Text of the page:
exhaust, that sensor needs to be more protected and further away from
    the cylinders.

    So in a nutshell it is important to get the right Sensor for your car.
    I think it is better to stay away from "Universal" sensors, and get
    one which is within the OEM specs, be it a Bosch, Denso etc. That will
    have the right number of holes / slits and Spinell layer coating for
    (a) big enough voltage output to the ECM and (b) effective use
    longevity. I.E. You need to look very carefully at all the Oxygen
    Sensors and pick one which is OEM replacement type for your car.

    Here is a link I found which I think is rather good on this topic.

    http://www.asashop.org/autoinc/may98/techtips.htm

    It also mentions that the ECM compensates for the Spinell layer
    degredation as time goes by. So it sort of expects the Oxygen Snesor
    to degrade, and voltage output to fall. It compensates for this by
    changing the monitoring pulse with frequency. So I guess it is
    important to get an O2 Sensor with the same degradation profile as the
    ECM is expecting.

    O2 Sensors also come in various types. The first ones where (a)
    unheated thimble types. Then came (b) heated thimble types and now (c)
    heated planar types. 50% of all cars have now the Planar type. Heating
    the O2 sensor means it gets to operating temperature faster, and stays
    at that temperature even if your engine is idling. The Planar ones get
    to that temp in about 12 seconds. Thimbles ones in about 40 seconds.

    The latest (s) Wide-Band Planar Oxygen sensors have a small gas pump.
    This allows them to send a "This much petrol" signal rather than a two
    level only LEAN or RICH signal.

    Warmest regards, Mike.


  9. #9
    Jeffrey D.
    Guest

    Default Re: Honda Civic 1999, P0135, Oxygen Sensor Change, D16Y7 --- TheStory ....

    hobbes, just a clarification.

    When the check engine light turned on or flashed on, did you have
    trouble working on the brakes? I mean were the breaks and accelerator
    was really hard to push making you to stop???

    I had the same problem - the oil pressure and battery lights flashed
    on while i was driving and it was too difficult to push for the brakes
    to the floor and I used the handbreak instead to stop the
    car...somebody told me it was due to overheating that's why the lights
    flashed. But i did not see the temp gauge moving up to the maximum...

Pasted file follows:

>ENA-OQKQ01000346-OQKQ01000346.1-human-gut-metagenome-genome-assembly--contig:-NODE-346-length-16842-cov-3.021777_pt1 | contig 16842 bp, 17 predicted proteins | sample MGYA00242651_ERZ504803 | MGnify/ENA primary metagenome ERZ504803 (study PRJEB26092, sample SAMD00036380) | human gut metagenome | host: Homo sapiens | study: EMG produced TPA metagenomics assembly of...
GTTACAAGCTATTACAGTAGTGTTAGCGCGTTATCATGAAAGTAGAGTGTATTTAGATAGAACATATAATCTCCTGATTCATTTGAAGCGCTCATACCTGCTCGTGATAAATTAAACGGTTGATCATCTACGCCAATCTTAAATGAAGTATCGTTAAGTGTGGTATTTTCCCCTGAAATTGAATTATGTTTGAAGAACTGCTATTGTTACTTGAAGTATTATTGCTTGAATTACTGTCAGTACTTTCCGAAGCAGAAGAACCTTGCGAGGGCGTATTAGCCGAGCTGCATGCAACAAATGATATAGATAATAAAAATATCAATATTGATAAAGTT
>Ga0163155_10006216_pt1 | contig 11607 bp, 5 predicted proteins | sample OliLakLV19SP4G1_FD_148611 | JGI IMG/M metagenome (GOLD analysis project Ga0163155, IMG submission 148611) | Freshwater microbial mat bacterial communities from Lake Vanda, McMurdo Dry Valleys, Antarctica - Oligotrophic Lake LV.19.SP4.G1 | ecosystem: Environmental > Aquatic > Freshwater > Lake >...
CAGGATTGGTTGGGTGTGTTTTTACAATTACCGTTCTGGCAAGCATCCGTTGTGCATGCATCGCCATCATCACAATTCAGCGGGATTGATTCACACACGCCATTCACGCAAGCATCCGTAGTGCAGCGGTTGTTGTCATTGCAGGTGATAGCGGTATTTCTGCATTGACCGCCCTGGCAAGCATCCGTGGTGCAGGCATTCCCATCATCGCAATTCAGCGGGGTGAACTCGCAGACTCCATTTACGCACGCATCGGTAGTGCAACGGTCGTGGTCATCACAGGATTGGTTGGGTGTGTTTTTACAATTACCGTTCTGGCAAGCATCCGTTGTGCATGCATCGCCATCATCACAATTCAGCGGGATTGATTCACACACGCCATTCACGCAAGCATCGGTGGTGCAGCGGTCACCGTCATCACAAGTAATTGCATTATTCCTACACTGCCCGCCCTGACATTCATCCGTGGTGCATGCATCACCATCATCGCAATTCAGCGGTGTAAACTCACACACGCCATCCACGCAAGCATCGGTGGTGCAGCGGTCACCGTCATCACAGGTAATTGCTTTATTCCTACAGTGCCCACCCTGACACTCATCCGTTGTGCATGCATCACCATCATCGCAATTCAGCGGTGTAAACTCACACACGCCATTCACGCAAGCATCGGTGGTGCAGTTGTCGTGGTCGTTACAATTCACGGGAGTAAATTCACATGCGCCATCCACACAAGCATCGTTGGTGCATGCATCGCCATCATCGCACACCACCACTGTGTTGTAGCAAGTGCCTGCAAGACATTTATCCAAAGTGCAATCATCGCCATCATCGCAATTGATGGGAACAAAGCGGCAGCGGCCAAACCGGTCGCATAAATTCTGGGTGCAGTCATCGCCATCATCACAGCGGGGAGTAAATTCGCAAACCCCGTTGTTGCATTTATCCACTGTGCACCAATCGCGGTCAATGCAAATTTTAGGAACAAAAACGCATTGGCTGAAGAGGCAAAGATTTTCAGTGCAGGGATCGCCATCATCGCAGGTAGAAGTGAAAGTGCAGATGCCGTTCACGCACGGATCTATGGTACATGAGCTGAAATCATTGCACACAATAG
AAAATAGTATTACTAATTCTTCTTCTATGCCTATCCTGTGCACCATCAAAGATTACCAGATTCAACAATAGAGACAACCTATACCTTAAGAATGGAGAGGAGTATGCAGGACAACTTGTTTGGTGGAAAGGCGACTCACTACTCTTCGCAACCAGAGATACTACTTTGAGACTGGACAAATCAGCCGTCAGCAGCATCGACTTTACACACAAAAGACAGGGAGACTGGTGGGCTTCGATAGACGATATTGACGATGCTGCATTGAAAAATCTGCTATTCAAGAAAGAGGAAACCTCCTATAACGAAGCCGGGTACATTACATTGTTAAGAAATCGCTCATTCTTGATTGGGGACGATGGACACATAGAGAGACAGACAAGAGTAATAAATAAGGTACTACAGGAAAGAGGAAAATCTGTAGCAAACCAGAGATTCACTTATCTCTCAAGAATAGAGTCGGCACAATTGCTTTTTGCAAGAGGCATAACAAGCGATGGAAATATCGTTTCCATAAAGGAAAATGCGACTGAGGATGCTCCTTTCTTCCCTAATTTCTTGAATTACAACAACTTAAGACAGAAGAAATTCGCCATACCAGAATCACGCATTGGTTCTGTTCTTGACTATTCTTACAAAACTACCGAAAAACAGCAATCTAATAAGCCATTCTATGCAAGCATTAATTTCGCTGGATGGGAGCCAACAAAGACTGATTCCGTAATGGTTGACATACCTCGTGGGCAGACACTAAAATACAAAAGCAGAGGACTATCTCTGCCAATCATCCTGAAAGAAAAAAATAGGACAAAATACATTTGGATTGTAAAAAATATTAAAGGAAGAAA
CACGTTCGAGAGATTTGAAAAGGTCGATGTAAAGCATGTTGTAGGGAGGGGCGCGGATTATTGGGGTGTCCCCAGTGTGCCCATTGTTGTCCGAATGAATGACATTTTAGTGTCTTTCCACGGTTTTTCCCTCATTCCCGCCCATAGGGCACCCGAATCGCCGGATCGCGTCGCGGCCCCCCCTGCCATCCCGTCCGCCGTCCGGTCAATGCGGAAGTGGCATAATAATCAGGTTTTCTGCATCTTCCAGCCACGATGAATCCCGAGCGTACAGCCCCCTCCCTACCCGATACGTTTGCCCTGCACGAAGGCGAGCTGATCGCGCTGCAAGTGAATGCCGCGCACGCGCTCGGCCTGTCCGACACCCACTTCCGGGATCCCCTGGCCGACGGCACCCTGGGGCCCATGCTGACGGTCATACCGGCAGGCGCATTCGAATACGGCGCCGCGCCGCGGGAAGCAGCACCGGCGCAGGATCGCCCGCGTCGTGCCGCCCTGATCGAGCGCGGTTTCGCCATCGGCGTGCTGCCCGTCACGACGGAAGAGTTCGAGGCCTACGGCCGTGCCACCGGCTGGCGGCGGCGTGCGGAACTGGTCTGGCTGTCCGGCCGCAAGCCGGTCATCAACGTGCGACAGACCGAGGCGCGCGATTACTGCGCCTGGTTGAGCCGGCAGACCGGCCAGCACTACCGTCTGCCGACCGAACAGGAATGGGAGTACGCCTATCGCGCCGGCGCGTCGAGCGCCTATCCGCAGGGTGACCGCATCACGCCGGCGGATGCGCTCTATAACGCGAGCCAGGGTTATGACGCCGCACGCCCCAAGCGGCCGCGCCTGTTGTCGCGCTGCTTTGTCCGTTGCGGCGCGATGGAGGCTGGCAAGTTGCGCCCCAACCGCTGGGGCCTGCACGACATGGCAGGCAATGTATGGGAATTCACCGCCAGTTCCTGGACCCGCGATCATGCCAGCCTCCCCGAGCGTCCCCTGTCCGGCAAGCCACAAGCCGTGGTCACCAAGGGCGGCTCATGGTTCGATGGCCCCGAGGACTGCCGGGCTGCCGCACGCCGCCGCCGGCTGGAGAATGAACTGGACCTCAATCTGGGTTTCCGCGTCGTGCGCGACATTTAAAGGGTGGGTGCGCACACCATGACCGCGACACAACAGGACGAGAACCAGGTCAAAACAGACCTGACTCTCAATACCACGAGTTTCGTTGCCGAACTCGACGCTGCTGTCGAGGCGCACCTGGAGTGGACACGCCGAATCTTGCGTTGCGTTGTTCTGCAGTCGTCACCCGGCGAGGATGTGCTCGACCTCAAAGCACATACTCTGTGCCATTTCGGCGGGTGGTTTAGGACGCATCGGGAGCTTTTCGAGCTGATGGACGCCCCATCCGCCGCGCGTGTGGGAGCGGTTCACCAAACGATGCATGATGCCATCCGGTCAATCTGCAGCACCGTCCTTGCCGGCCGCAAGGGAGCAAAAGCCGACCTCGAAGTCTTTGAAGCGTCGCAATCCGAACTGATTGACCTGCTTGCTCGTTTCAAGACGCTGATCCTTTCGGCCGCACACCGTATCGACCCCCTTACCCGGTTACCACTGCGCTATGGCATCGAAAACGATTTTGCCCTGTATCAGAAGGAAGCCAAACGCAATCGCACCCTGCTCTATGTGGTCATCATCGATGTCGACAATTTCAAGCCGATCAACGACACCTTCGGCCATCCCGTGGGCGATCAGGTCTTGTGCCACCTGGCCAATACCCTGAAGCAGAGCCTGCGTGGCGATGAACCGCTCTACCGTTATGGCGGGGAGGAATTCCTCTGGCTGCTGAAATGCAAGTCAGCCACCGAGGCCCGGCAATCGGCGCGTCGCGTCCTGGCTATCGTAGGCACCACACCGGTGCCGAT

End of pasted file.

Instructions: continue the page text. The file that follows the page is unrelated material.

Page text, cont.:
So this is also an O2 sensor failure???

    thanks!!!

    JD




  10. #10
    hobbes
    Guest

    Default Re: Honda Civic 1999, P0135, Oxygen Sensor Change, D16Y7 --- TheStory ....

    Hi Jeffery,

    I was reading some of your posts about your overheating engine, sorry
    to learn you are having some much trouble. I am afraid I am not an
    expert in cars and am sort of learning as I go along .....

    Oxygen Sensors are more to do with emissions than overheating engines.
    If a sensor fails it usually fails safe. Say you cut all the wires to
    the sensor, the engine will still run because the ECM car computer
    uses a default value and keeps your car running. Your catalytic
    converter may suffer a bit as will your miles per gallon petrol usage,
    but it is usually O.K. to drive around for a few days until you can
    bring the car to a repair place.

    The fact that your battery light came on and the oil presure light I
    think means your engine stopped running. This means the servo
    assistance on the brakes also is not there. Your foot brakes will
    work, but they are much harder to push because there is no engine to
    help apply preasure. Likewise you may have found the steering also
    harder to turn the wheel. Again the power assistance to the steering
    may also have been lost.

    I think your temperature gauge is not lying and there is also a high
    temp warning light and I did not see you mentioning that coming on. So
    I think your engine did not overheat in this instance.

    Hope you can get your puppy fixed up OK.

    Warmest regards, Mike.








    On Jan 15, 6:45*pm, "Jeffrey D." <jeffrey.t.dell...@gmail.com> wrote:
    > hobbes, just a clarification.
    >
    > When the check engine light turned on or flashed on, did you have
    > trouble working on the brakes? I mean were the breaks and accelerator
    > was really hard to push making you to stop???
    >
    > I had the same problem - the oil pressure and battery lights flashed
    > on while i was driving and it was too difficult to push for the brakes
    > to the floor and I used the handbreak instead to stop the
    > car...somebody told me it was due to overheating that's why the lights
    > flashed. But i did not see the temp gauge moving up to the maximum...
    >
    > So this is also an O2 sensor failure???
    >



    > thanks!!!
    >
    > JD